This Note proceeds as follows. Part I provides a brief overview of the judicial takings issue and Stop the Beach. Part II argues that the Takings Clause protects rights, not mere expectations, and therefore that the nature of common law adjudication is conceptually crucial to judicial takings. Part III describes the irony of Erie and the risk that a judicial takings doctrine poses for judicial federalism. It then proposes a path forward that fits within current Supreme Court jurisprudence.

I. The Question of Judicial Takings: Long Asked, Never Answered

In 1897, the Supreme Court held that the Takings Clause of the Fifth Amendment applies to the states through the Fourteenth Amendment.6×6. Chi., Burlington & Quincy R.R. Co. v. Chicago, 166 U.S. 226, 241 (1897). Since then, courts have regularly imposed takings restrictions on the political branches of state governments.7×7. For example, it is well settled that the Federal Takings Clause prohibits states from using eminent domain to strip private property owners of property without providing just compensation, see id., enacting regulations that completely extinguish all economic value from a piece of private property, see Lucas v. S.C. Coastal Council, 505 U.S. 1003, 1019 (1992), or imposing unrelated or disproportionate conditions or fees on new uses of private property, see Koontz v. St. Johns River Water Mgmt. Dist., 570 U.S. 595, 612 (2013); Dolan v. City of Tigard, 512 U.S. 374, 385 (1994); Nollan v. Cal. Coastal Comm’n, 483 U.S. 825, 837 (1987). What is unclear is the extent to which the Takings Clause’s prohibitions extend beyond the political branches to the judicial branch. It remains an open question whether courts can “take” property by overruling prior judicial decisions that appeared to grant private property rights.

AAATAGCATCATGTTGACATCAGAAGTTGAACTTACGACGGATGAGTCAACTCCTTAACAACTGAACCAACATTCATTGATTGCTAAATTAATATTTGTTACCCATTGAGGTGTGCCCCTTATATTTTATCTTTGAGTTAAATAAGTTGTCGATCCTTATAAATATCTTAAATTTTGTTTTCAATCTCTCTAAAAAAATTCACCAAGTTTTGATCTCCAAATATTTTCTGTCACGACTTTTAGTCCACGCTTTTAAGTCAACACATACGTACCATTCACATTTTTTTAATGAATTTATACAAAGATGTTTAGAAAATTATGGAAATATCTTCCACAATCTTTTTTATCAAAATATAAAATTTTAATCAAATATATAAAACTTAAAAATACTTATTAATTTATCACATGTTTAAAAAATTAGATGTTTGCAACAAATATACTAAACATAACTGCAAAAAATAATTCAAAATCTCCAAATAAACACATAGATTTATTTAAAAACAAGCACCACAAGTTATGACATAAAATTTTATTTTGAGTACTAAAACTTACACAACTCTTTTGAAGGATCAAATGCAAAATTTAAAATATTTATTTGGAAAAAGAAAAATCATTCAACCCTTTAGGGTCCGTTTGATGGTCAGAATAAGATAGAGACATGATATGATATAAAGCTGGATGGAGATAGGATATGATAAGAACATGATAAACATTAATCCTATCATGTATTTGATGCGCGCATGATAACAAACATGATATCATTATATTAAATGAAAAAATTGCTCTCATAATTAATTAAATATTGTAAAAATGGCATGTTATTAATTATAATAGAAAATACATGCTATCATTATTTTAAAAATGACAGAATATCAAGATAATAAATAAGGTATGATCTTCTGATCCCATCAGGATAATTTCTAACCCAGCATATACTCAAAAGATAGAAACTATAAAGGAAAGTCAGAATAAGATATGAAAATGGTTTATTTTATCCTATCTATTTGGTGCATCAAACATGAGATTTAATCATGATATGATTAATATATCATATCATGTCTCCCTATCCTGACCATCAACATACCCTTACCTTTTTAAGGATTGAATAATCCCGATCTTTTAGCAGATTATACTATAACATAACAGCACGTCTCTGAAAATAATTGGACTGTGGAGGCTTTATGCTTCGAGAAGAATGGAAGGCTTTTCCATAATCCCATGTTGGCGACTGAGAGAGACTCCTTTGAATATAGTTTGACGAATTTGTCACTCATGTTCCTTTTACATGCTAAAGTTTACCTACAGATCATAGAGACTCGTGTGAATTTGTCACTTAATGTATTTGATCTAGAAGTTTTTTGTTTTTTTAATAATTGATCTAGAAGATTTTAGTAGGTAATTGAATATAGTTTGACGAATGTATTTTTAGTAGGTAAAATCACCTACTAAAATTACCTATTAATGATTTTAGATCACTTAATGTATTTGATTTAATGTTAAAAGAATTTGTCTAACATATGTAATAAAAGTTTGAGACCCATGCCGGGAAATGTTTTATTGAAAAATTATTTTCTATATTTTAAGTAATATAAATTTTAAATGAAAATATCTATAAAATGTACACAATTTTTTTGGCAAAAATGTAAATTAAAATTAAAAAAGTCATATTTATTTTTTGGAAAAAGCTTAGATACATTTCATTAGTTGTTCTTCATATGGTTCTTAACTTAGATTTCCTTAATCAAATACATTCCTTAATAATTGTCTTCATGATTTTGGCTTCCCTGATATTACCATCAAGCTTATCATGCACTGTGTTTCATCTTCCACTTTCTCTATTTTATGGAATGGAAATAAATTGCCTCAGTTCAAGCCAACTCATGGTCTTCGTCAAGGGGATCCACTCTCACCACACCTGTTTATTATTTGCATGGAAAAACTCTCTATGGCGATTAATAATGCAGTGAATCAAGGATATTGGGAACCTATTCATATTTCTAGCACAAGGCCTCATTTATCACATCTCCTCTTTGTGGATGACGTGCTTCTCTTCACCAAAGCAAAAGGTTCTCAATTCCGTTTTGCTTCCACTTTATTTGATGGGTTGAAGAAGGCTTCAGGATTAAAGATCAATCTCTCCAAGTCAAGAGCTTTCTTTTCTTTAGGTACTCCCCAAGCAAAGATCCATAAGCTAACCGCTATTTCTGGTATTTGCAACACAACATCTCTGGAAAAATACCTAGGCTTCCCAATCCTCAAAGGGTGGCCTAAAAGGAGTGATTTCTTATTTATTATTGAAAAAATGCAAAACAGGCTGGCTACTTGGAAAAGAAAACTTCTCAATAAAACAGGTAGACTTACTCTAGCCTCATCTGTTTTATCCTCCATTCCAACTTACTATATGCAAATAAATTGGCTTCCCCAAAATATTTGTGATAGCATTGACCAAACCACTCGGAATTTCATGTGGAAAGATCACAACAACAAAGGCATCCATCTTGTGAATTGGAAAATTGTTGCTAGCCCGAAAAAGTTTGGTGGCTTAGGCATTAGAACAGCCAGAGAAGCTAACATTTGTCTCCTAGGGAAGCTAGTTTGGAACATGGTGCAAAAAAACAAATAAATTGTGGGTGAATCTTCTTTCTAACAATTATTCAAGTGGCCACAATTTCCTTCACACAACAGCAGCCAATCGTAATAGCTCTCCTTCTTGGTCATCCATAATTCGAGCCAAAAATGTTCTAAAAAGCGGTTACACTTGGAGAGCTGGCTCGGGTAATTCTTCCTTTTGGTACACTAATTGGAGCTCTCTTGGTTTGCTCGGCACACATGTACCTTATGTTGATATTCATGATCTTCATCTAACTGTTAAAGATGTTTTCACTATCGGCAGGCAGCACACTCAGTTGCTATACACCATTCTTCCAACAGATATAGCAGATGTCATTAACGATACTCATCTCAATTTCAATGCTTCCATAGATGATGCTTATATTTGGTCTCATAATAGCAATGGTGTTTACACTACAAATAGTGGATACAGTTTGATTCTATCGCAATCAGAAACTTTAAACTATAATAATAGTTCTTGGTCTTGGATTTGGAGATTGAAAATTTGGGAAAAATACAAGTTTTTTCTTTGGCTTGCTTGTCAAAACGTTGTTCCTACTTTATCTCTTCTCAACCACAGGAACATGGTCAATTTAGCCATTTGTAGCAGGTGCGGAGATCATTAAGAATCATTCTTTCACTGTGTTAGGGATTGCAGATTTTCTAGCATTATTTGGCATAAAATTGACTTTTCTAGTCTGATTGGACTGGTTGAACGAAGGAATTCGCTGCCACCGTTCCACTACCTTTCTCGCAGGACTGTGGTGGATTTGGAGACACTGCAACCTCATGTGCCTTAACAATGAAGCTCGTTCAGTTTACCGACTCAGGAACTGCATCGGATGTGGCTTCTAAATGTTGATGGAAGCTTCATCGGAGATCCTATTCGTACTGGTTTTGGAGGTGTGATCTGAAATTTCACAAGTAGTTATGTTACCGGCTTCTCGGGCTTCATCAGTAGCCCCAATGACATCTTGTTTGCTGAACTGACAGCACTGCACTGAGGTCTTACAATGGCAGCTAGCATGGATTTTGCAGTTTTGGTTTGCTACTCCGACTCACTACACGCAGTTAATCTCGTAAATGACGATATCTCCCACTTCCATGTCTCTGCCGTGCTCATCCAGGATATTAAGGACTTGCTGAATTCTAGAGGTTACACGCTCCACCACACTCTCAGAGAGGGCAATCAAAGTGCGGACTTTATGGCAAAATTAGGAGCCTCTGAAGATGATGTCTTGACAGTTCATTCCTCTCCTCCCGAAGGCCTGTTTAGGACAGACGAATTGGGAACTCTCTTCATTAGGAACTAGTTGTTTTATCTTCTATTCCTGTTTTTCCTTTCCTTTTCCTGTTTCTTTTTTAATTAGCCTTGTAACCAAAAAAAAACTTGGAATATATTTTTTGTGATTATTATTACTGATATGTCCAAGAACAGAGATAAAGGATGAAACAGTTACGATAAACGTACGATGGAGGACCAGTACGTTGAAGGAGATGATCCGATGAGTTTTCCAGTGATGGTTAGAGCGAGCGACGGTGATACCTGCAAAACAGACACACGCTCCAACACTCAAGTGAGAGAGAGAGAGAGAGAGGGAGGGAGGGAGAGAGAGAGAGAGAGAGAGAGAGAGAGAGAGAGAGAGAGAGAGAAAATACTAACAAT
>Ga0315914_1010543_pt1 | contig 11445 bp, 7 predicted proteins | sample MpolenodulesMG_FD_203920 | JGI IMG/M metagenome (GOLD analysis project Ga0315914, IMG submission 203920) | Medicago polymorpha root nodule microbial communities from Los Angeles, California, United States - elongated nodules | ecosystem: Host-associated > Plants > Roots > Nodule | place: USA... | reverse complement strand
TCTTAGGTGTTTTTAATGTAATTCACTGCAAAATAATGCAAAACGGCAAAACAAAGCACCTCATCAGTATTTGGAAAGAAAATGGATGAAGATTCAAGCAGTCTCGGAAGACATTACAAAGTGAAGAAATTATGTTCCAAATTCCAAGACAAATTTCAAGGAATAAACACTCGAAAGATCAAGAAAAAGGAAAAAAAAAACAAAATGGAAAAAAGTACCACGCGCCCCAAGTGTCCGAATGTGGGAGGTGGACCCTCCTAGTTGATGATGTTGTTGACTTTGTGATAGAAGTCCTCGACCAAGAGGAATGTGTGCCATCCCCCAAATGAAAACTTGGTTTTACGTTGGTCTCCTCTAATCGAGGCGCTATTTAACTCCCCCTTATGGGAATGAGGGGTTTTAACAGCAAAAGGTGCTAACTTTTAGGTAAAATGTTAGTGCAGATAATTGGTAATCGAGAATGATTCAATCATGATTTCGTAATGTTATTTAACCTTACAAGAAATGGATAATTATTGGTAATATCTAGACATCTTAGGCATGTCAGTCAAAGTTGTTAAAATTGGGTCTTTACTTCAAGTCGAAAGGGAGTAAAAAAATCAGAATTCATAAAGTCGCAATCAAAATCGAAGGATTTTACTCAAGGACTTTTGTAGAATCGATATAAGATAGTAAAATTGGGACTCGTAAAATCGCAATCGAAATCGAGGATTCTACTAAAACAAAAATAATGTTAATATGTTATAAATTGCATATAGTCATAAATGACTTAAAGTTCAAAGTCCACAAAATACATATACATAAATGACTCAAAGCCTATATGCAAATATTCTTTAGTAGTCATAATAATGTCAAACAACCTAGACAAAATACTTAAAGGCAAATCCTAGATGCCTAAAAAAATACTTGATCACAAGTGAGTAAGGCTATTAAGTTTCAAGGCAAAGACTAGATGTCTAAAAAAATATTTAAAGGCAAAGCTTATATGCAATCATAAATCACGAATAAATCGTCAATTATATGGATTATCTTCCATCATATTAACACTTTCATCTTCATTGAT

An example illustrates what a judicial taking might look like. Suppose that Rivera owns land abutting a bend in a river. The state owns the submerged lands underlying the river.8×8. See PPL Mont., LLC v. Montana, 565 U.S. 576, 591 (2012) (“Upon statehood, the State gains title within its borders to the beds of waters then navigable . . . .”). At Time 1, the state’s highest court issues a decision declaring that the common law confers upon riparian landowners ownership of adjacent, previously submerged lands that are uncovered by a sudden, avulsive change in the course of a river. At Time 2, a fierce hurricane causes the river to straighten its course such that the bend adjacent to Rivera’s property is no longer submerged. Rivera, who has been longing for some extra land on which to build a greenhouse, initiates a quiet title action to establish her ownership of the now-dry riverbed.9×9. Some state high courts have held that state sovereign immunity does not bar quiet title actions against the state. See, e.g., Welch v. State, 853 A.2d 214, 216–17 (Me. 2004); Brosseau v. N.M. State Highway Dep’t, 587 P.2d 1339, 1341–42 (N.M. 1978). At Time 3, the high court rules in favor of the state, overruling its decision at Time 1. The court looks to the ancient common law of riparian ownership, noting the distinction between accretions and avulsions: When the course of a river changes slowly over time, riparian owners gain title to the accretions that gradually build up on their property.10×10. See, e.g., Georgia v. South Carolina, 497 U.S. 376, 403–04 (1990). On the other hand, when a river changes course suddenly due to an avulsive event, title to the riverbed remains fixed.11×11. See, e.g., id. at 404. These principles were recognized by Blackstone12×12. See 3 William Blackstone, Commentaries *262. and date back as far as Roman civil law.13×13. See J. Inst. 2.1.20–.21 (J.B. Moyle trans., 5th ed. 1913).